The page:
Deliberative institutions and practices join the meritocratic qualities of governance with citizen participation. Both are necessary in good governance. The “best and brightest” are no less infallible than the rational ignorance of the uniformed voter.
Governance is not a mechanism, but an organism, as Woodrow Wilson said. Intelligent governance is not a model; it is a state of equilibrium.
Every system needs circuit breakers to return to balance when things are out of whack. Financial systems need regulation to avoid exuberant bubbles. Mandarinates or autocratic meritocracies like China need more accountability. Consumer democracies with adversarial political systems need strong, deliberative, consensus-building practices and institutions to forge agency out of the diaspora of diffused power.
The idea of combining knowledgeable democracy with accountable meritocracy is not far from the vision of the American Founding Fathers, who designed institutions in their time to ward off both monarch and mob.
In their original design, the directly elected House of Representatives was balanced by a host of institutions for “enlarging the public view”—the Electoral College to select a president, the indirectly elected Senate, the delegated authority of the Supreme Court and, later, an independent central bank technocracy insulated from politics.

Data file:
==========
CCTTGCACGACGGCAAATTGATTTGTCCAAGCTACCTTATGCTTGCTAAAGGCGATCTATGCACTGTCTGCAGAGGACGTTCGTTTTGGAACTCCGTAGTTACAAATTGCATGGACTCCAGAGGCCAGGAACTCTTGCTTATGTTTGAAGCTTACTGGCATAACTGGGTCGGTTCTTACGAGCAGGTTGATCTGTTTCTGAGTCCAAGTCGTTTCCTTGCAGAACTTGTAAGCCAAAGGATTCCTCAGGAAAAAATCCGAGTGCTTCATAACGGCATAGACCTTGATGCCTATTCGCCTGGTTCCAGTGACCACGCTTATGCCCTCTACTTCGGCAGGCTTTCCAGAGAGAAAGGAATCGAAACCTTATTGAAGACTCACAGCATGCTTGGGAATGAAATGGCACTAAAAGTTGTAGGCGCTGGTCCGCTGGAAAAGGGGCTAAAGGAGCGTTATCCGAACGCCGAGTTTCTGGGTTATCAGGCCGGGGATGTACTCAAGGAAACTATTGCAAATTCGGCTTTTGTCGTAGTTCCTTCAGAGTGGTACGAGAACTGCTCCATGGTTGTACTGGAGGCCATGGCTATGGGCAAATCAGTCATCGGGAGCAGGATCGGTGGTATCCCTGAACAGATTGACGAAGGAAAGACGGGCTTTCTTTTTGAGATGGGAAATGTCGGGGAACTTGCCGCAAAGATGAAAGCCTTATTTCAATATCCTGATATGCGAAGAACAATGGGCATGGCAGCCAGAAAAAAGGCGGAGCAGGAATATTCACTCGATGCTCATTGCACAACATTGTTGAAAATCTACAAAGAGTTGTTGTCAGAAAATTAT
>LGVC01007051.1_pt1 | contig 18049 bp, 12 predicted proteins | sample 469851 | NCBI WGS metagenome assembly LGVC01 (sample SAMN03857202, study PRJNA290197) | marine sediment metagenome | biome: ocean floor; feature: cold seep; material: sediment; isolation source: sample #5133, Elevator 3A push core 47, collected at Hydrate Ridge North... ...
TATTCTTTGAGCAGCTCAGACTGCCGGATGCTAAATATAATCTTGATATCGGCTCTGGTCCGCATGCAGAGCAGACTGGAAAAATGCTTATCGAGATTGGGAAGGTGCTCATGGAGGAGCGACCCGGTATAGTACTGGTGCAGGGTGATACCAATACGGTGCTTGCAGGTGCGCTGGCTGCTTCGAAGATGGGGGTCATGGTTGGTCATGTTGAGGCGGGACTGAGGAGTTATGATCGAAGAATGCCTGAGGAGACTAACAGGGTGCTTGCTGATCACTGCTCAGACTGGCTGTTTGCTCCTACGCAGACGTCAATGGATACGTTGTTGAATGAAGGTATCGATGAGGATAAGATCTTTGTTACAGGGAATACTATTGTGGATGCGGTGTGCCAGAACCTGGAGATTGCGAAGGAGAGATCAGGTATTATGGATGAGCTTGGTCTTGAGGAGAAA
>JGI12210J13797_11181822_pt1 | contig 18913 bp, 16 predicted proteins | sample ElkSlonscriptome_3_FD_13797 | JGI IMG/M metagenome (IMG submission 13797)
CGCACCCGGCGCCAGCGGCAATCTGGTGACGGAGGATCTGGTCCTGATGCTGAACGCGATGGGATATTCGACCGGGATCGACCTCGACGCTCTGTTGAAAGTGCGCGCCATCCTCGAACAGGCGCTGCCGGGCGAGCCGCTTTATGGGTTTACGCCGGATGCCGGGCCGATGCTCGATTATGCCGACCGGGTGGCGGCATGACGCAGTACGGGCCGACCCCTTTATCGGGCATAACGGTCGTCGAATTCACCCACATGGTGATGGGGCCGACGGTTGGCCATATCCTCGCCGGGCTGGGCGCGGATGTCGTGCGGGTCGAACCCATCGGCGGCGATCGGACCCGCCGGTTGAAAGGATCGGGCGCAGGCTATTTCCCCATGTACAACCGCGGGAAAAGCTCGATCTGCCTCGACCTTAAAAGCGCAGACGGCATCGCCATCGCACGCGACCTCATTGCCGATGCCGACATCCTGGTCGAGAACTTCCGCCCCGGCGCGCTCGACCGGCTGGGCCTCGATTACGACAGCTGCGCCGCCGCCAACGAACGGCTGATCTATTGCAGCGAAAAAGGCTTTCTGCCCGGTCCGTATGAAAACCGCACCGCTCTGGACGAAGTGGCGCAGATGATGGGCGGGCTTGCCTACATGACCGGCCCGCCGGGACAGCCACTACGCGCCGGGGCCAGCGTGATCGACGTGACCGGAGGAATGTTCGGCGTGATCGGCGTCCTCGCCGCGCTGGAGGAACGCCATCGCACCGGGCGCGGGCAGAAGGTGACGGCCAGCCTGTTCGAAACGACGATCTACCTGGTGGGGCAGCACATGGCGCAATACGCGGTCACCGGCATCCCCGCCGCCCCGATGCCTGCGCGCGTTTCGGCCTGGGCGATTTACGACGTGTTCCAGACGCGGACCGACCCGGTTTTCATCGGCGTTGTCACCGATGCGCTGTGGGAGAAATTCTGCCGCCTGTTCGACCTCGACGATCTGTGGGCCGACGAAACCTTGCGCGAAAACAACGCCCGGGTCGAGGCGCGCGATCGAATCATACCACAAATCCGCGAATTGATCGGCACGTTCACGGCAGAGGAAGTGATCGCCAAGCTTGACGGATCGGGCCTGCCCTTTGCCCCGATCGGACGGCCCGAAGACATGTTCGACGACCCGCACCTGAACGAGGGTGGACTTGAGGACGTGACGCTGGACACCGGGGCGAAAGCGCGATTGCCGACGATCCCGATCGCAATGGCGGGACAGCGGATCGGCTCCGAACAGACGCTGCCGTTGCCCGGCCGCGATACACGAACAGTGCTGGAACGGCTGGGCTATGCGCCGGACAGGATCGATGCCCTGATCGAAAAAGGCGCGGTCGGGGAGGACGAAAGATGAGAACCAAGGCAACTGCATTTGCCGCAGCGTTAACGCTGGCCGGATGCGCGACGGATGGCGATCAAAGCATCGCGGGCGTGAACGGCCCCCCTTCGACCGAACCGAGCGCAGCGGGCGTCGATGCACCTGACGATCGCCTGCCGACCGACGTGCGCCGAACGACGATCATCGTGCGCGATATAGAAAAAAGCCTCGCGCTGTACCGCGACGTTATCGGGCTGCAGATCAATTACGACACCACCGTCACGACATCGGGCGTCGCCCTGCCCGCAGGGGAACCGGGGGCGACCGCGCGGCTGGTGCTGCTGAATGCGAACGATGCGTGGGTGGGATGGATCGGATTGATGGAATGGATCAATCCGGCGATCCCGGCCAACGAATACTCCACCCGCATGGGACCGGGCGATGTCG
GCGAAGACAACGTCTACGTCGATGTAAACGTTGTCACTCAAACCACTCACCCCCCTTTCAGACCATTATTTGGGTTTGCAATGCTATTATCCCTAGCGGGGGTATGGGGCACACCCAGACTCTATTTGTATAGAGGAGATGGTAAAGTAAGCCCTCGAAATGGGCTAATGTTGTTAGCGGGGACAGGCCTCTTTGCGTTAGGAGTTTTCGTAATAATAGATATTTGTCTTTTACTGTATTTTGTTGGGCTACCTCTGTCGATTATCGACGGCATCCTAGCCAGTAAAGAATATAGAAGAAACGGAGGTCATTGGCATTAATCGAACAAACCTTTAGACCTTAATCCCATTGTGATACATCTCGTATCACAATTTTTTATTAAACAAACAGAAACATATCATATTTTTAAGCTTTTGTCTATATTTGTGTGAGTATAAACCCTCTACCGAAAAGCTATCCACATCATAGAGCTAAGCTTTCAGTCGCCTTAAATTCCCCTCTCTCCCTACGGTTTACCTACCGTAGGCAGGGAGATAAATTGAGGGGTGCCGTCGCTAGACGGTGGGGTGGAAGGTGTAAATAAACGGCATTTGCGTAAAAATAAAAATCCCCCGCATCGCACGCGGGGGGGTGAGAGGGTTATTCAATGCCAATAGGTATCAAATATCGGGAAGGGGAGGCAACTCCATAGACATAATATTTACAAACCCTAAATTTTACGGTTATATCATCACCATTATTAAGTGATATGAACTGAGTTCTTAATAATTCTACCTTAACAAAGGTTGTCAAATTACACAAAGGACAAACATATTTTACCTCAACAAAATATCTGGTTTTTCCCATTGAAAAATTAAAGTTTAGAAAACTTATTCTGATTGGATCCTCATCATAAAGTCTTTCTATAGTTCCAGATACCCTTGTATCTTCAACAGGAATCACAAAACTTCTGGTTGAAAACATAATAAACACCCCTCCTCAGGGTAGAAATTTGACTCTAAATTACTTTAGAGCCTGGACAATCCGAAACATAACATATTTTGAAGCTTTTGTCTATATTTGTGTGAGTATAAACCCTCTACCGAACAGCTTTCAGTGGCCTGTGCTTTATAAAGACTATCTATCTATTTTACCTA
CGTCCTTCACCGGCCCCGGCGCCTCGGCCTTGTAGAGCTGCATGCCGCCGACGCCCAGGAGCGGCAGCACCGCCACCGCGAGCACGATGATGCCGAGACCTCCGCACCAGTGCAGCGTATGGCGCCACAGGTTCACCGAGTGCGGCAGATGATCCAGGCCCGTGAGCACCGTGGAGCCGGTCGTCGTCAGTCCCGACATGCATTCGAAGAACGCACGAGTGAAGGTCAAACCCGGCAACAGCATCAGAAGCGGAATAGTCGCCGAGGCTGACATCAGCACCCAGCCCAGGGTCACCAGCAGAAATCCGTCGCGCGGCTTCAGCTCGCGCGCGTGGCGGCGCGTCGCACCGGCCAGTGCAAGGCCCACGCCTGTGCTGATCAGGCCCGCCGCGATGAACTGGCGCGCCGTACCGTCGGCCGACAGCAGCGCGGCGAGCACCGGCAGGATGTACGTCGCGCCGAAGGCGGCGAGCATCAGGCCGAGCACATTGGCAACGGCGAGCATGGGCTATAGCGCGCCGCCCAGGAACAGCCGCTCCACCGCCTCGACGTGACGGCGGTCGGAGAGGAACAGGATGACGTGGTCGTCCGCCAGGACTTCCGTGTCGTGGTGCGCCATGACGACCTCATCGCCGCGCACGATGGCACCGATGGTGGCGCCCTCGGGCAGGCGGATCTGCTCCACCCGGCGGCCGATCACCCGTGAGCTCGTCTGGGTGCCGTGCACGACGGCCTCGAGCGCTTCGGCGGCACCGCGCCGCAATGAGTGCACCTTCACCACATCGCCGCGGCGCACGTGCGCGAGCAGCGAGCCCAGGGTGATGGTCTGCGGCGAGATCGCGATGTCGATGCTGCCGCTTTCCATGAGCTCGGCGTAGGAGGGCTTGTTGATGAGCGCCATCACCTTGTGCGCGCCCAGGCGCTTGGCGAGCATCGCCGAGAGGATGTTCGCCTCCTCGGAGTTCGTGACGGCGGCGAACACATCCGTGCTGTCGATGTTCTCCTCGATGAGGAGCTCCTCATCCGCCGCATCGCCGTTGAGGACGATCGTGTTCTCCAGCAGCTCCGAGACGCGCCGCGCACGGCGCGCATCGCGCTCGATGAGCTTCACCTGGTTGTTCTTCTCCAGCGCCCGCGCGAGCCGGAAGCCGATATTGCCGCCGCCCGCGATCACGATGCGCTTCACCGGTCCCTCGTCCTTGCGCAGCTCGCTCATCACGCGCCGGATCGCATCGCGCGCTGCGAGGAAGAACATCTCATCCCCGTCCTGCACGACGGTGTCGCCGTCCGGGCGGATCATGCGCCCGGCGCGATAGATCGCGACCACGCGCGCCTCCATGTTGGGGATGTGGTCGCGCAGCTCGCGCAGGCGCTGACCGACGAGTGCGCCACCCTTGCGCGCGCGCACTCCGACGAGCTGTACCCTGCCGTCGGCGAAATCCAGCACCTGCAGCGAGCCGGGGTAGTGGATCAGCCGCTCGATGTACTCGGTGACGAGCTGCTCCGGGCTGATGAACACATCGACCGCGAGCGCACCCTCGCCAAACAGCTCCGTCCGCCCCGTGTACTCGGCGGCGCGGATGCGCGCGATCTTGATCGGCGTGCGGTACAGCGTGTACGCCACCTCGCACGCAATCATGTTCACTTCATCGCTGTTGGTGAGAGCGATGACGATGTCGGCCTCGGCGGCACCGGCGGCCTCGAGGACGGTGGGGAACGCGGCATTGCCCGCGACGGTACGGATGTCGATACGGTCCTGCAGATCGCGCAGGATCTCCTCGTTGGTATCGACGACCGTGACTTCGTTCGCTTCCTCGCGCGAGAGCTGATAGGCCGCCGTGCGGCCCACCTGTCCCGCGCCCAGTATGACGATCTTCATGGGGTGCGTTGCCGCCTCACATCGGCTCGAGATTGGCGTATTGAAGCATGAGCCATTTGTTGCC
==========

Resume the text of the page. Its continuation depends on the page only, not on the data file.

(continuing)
Like the other Federalists, James Madison was very clear on the need for “successive filtrations” that would refine, and not just mirror, the raw popular will. In the past two centuries, democratic practice has become unbalanced in favor of the mass democratic mirror over the deliberative filter, leading to the crisis of disempowered institutions Naim addresses.
The diffusion of power so well described by Naim has meant that we have more checks than balances in democracy today. Governance after the end of power means correcting that state of affairs.
Today, institutional imagination that figures out how to “enlarge the public view” and enable agency is more necessary than ever precisely because the population is larger and more interdependent, the horizon of the voter is shorter, and the scope of the connected individual is paradoxically narrower.
Governance is not static, but must respond to the conditions a society faces. It is time to update the genius of America’s Founding Fathers to fit our present circumstances. If we can’t manage to be equal to their spirit, the democracy they so carefully crafted is bound to falter.
Nathan Gardels, editor